Anyway... I've been coming home and instead of turning on the telly, I have been reading, reaquainting myself with my favourite addiction, the printed word! How I adore the way great books can just suck me in, make a part of it, lost in the imagery, the life, the lives, the events! A really great author is one that creates a very strong visual with words. Granted, my mind does that, really, but without complete images given by the author, there are some things the mind doesn't give... or gives incompletely. But a great author makes you forget that you are reading and makes for the best movie ever. I have thousands of books, and I love most of the ones I've read. (I'm going to have to live to be 200 years old to read all I've got and don't think I won't buy more books between now and whenever my untimely end comes.)
Some great books:
Almost anything by The Complete Idiot's Guide... to or ...For Dummies. If it is a topic you enjoy or wanted to know more about, this is a great way to start. If history is too dry for you, read these. I loved them. Historians tend to suck the joy out of history.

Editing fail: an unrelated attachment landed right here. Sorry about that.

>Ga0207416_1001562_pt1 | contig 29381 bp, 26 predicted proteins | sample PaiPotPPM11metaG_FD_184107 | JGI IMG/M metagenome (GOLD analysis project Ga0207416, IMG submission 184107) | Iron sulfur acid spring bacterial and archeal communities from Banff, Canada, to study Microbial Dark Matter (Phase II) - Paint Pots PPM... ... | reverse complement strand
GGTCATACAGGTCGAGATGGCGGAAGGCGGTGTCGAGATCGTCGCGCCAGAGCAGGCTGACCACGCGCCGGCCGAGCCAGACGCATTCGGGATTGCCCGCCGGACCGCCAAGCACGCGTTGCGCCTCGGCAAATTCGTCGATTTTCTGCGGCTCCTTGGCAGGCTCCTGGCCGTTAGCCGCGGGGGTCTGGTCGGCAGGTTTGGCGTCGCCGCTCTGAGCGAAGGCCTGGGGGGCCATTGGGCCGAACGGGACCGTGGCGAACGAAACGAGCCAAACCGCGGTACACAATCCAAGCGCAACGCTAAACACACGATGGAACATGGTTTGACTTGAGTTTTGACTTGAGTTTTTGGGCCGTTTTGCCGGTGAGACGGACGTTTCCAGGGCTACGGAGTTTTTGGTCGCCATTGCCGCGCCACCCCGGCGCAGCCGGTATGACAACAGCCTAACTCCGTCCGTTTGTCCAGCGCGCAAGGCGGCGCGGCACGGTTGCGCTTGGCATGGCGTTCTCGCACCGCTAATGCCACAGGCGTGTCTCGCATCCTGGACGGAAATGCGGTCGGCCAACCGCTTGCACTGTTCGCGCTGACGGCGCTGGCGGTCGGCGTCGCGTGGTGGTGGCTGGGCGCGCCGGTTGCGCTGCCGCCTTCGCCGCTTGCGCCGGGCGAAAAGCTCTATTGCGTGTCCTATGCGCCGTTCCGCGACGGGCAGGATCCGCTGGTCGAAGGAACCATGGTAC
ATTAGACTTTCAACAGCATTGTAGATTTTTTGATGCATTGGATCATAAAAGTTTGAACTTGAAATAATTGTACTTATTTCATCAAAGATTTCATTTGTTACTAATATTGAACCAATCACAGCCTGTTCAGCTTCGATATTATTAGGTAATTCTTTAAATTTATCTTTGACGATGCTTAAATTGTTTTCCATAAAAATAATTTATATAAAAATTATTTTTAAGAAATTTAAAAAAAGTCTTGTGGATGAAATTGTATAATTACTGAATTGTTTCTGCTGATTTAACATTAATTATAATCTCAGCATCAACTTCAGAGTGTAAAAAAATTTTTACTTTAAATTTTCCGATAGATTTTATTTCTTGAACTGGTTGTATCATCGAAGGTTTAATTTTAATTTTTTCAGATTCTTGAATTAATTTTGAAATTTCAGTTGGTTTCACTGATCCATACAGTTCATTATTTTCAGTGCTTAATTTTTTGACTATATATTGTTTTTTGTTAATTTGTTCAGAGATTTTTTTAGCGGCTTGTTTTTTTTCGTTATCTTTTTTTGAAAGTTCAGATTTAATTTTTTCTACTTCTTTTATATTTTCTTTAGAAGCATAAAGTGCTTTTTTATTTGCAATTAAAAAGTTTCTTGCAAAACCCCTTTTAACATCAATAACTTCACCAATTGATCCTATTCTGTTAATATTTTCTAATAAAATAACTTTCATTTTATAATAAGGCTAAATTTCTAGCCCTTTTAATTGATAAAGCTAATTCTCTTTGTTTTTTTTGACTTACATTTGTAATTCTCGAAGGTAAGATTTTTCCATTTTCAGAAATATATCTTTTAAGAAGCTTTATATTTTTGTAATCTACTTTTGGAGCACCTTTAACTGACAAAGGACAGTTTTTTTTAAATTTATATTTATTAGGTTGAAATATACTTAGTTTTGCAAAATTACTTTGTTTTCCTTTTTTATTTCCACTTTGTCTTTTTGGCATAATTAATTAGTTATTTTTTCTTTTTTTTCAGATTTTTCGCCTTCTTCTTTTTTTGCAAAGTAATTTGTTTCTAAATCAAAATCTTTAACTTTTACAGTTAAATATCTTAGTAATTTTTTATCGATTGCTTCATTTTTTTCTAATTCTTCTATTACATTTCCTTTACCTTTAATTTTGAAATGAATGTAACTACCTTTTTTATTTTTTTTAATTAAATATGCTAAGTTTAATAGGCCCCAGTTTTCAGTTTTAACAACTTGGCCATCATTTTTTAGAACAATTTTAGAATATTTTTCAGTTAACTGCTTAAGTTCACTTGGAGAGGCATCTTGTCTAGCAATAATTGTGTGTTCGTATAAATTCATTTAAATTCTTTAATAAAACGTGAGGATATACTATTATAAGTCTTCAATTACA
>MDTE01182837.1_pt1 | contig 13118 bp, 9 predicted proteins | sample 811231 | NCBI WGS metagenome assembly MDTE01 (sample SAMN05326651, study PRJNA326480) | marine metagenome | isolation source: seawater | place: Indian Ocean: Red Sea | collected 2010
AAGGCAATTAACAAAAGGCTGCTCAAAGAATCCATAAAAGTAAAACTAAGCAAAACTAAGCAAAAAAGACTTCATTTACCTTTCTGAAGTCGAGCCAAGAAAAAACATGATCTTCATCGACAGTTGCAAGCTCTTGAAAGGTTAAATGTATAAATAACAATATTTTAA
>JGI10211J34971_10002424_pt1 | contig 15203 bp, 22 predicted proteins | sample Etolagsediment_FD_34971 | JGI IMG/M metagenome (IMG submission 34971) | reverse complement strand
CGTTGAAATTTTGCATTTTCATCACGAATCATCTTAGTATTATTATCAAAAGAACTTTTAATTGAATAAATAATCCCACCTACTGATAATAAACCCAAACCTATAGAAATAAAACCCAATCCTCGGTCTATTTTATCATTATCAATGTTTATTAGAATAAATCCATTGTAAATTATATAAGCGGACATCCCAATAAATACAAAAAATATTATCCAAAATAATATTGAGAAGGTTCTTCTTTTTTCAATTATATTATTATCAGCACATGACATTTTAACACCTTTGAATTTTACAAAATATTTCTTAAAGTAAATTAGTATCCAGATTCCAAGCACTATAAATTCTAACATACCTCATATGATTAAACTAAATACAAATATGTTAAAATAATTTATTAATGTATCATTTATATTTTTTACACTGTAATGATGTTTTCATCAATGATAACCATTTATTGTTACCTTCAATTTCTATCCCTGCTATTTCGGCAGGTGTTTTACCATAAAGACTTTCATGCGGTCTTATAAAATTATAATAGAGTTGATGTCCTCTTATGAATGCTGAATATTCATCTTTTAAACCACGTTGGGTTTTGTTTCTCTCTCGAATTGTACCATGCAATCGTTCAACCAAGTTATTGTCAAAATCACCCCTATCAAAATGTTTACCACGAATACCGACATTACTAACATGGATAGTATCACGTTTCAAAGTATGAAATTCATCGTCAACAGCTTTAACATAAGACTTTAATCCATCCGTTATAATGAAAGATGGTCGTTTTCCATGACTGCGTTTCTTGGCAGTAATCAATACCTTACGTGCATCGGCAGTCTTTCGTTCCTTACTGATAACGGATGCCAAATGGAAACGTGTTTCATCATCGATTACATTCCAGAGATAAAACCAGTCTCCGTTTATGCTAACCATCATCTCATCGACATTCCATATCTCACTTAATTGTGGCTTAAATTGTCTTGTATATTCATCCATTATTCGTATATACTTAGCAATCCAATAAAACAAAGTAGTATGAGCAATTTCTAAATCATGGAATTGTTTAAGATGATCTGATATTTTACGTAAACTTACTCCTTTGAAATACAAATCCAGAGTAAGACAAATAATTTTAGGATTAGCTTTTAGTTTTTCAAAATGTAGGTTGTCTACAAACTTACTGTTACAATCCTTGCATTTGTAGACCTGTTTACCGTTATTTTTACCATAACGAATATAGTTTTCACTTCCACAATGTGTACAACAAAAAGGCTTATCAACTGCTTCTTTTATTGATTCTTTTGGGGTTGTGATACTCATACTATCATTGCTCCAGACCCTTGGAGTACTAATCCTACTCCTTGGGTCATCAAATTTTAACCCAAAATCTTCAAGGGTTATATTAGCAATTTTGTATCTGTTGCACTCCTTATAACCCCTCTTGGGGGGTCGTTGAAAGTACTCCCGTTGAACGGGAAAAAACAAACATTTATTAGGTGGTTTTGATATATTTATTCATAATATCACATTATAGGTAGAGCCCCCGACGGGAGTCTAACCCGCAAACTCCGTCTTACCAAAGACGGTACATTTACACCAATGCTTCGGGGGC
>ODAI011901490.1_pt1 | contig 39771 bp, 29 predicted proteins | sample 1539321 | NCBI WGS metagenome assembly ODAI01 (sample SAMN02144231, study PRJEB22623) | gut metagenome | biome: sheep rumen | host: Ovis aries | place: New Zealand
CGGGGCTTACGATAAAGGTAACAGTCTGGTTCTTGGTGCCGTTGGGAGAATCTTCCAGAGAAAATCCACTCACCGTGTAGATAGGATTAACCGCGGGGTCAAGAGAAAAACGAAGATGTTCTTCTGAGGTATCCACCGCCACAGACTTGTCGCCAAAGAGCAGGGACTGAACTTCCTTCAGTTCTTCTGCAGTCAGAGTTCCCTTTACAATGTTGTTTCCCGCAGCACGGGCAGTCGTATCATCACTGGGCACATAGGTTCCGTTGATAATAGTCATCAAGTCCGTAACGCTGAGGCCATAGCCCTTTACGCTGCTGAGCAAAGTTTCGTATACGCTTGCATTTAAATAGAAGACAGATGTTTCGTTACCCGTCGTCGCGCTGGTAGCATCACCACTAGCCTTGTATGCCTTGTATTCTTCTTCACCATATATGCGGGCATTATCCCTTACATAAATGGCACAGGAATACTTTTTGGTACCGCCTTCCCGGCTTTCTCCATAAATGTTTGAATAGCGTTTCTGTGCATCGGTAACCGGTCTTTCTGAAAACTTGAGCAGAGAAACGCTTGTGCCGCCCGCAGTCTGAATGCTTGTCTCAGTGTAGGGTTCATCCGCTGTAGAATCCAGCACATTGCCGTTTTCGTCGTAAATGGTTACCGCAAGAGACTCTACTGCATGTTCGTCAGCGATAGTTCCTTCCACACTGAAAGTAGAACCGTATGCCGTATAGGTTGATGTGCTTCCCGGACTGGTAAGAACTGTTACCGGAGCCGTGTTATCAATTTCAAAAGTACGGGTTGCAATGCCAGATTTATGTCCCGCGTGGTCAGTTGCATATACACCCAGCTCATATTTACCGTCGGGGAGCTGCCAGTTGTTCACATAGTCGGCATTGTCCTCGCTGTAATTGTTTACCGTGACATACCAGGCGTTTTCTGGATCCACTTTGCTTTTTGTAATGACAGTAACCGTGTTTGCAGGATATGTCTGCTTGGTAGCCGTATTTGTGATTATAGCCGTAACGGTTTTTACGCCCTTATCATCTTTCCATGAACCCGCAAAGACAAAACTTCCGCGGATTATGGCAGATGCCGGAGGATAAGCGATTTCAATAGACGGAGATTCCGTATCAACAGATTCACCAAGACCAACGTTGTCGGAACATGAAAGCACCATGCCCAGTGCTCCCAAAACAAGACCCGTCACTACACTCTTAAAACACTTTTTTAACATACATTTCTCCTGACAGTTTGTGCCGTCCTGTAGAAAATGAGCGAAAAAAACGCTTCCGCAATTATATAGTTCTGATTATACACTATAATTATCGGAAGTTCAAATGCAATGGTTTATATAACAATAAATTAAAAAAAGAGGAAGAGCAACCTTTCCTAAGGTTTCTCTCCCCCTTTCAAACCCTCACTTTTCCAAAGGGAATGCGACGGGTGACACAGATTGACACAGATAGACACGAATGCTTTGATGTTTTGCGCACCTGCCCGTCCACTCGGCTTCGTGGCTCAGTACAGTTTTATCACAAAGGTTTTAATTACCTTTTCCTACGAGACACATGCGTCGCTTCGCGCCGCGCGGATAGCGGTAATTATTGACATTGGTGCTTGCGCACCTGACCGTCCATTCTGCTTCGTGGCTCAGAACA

David Eddings' The Belgariad and The Malloreon - he writes five-book trilogies, if you can believe it
Madeliene L'Engle - anything
Anne McCaffrey - The Dragonriders of Pern series is wonderful but as she got older and lost her talent, they go dowhill. Still, you have lots of books before the inevitable happens.
Thomas Harris - Those sick Hannibal Lecter books... very educational but not to be read at night.
Tom Clancy - The Hunt for Red October made a better movie, the book was WAY too technical. But Patriot Games and Debt of Honor need all 800 or so pages and are also quite educational.
Leo Frankowski - He wrote a not-so-well known series, The Cross-Time Engineer. A guy in 1980s Poland goes hiking in the Lower Beskids and ends up in 1340s Poland, ten years before the Mogolian Horde shows up. A-MAZing!